If you're going to believe you could be Raptured at any
given moment, it's probably a good idea to keep that
denim skirt at least ankle-length.
Let me be blunt from the beginning of this post: there is no such thing as the Rapture. Nowhere in the New Testament text does it explicitly state that Christians will ever disappear, or suddenly be propelled into "Heaven," leaving the rest of humanity and the earth to go to Hell in a hand-basket.
The text most commonly utilized as an apologetic for the dubious doctrine of the Rapture is 1 Thessalonians 4:13-18:
But we do not want you to be uninformed, brothers and sisters, about those who have died, so that you may not grieve, as others do who have no hope. For since we believe that Jesus died and rose again, even so, through Jesus, God will bring with him those who have died. For this we declare to you by the word of the Lord, that we who are alive, who are left until the coming of the Lord, will by no means precede those who have died. For the Lord himself, with a cry of command, with the archangel’s call and with the sound of God’s trumpet, will descend from heaven, and the dead in Christ will rise first. Then we who are alive, who are left, will be caught up in the clouds together with them to meet the Lord in the air; and so we will be with the Lord forever. Therefore encourage one another with these words.
A 19th-century clergyman named John Nelson Darby is largely responsible for the twisting of this passage to suggest that on the Last Day, Christians will be “caught up” in the air (Latin: rapiemur, the root of the English word “rapture”) and sent to Heaven, leaving this mortal coil behind. His ideas were further interpreted and integrated into the Scofield Bible (1909). The idea of a rapture is only a little more than a century old.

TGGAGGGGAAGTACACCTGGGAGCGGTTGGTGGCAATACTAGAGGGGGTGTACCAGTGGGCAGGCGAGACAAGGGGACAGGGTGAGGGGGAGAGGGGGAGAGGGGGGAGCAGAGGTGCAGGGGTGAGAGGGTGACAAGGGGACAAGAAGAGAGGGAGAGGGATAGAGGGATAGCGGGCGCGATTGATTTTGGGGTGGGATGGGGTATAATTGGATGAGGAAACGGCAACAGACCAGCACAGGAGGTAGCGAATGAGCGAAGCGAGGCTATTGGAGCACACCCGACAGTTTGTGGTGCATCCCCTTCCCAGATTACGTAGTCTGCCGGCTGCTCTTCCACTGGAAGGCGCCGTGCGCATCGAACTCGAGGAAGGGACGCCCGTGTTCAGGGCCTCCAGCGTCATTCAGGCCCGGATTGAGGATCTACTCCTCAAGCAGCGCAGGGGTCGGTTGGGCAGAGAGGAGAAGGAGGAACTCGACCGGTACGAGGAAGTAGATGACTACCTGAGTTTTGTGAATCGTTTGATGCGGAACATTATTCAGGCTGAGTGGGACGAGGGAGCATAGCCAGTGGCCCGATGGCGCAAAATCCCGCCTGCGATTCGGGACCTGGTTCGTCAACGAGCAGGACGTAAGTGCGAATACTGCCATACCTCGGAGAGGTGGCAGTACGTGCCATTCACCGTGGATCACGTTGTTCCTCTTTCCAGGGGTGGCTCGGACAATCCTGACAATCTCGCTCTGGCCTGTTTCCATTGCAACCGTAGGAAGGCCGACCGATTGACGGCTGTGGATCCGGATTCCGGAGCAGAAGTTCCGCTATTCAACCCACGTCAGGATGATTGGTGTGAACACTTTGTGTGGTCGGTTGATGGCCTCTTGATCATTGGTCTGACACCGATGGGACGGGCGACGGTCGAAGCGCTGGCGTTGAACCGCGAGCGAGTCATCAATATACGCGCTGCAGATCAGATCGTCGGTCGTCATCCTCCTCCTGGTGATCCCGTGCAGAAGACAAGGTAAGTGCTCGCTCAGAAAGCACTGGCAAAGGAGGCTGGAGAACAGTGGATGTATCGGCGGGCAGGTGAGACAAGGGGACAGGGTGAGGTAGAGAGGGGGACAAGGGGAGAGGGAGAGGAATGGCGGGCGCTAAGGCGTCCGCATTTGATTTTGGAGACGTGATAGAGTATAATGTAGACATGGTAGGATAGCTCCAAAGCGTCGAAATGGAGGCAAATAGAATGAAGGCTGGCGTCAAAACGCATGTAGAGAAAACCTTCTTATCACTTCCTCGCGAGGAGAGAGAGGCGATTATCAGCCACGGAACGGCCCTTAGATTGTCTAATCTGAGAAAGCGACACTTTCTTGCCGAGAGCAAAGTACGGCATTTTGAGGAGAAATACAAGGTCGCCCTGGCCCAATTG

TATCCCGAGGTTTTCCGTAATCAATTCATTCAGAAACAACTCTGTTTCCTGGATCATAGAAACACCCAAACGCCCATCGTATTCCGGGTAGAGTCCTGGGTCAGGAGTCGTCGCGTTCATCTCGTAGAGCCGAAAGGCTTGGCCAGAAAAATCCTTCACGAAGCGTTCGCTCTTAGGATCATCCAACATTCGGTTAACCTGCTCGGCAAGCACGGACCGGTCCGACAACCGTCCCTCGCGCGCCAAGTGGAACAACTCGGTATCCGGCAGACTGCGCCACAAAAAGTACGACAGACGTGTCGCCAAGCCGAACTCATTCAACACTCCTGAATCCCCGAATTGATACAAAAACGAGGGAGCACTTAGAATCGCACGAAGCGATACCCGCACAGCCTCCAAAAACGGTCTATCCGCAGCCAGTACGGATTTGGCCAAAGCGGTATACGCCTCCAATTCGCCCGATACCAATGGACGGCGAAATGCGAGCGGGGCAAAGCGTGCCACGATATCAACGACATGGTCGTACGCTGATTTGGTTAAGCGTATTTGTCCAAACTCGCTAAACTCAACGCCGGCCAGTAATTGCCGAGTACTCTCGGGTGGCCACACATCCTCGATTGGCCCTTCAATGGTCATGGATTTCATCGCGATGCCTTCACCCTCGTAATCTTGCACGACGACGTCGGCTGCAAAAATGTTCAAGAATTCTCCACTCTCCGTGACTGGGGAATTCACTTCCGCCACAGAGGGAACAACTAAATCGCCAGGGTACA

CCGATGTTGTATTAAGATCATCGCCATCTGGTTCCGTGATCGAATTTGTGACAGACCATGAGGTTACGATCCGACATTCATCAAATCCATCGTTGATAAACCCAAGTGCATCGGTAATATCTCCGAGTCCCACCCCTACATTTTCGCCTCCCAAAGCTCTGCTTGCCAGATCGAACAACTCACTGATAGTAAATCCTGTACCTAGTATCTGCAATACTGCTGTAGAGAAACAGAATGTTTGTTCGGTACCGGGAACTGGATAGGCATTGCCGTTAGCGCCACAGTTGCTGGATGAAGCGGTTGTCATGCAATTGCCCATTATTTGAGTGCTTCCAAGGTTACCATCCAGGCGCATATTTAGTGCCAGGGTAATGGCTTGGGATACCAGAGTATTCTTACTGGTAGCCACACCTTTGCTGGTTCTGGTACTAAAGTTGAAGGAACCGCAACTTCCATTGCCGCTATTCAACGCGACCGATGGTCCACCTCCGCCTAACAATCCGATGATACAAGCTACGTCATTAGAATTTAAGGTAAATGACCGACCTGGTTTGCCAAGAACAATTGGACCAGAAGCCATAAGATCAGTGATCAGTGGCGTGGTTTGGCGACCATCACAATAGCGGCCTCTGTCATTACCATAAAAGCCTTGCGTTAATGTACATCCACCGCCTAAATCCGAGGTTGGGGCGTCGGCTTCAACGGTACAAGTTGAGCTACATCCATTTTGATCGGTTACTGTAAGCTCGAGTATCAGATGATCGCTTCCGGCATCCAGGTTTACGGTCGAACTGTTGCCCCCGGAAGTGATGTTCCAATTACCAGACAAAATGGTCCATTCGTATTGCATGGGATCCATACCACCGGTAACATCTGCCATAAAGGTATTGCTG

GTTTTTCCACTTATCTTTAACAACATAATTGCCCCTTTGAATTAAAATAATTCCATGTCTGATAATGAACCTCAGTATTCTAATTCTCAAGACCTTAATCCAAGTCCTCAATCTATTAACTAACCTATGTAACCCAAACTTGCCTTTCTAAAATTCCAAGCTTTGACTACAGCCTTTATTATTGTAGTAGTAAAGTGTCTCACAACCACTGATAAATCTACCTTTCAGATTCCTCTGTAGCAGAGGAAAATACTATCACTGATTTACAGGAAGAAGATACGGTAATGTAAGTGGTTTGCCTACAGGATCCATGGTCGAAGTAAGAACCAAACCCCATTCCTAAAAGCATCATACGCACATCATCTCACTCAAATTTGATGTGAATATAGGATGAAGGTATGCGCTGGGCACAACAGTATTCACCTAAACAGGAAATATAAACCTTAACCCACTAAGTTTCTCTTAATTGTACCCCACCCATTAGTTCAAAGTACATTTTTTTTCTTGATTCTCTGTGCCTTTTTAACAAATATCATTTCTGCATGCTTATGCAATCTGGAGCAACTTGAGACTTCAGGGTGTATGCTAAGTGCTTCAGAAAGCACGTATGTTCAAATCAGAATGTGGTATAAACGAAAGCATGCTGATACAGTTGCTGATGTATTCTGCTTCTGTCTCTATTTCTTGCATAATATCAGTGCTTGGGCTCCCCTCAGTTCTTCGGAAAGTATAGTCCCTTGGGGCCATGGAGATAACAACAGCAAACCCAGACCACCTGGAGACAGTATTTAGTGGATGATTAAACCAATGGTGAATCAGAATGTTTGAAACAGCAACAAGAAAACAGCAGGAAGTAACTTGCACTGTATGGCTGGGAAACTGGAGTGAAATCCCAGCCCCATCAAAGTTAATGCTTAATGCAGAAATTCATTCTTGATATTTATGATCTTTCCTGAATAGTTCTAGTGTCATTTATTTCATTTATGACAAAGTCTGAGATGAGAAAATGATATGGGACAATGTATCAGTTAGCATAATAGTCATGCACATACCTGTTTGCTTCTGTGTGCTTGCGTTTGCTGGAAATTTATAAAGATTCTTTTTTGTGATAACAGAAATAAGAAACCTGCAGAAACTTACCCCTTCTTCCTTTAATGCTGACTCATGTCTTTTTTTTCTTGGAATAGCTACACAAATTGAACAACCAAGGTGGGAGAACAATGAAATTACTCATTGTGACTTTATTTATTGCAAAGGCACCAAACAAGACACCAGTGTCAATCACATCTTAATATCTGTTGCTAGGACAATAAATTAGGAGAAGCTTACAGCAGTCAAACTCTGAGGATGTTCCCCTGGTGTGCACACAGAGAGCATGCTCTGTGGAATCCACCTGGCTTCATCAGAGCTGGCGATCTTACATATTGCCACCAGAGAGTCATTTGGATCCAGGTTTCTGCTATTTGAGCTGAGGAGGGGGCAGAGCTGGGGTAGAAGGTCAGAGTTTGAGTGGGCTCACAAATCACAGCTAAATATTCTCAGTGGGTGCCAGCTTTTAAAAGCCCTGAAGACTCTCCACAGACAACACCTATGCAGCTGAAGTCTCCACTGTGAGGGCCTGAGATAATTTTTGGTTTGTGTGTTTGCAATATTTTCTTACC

In reality, Paul is referring to the Royal Return of Jesus, or the Parousia (Greek: parousiva). According to scripture, this event immediately precedes the final resurrection of the dead. But a little more insight is necessary to understand why this text-segment has nothing to do with the subject of the Left Behind series. The primary question that any Bible interpreter (pastor, scholar, or layperson) should ask of any given scripture is this: What is the context of this passage?
“We don’t want you to be uninformed concerning those who have died, brothers and sisters,” Paul says. Paul is here addressing concerns from within the Thessalonian community about the return of Christ. By the time Paul was writing to the Church in Thessalonica, the death and resurrection of Jesus was nearly a quarter of a century in the past. People were beginning to die, and communities were beginning to question whether or not their loved ones would be raised from the dead in time to participate in the Royal Return of Christ, which many believed would happen within their own lifetime. In an attempt to calm their fears, Paul is arguing that the dead will indeed be raised at the time of Christ’s return, and that both the living and the dead will be caught up in the air to greet him.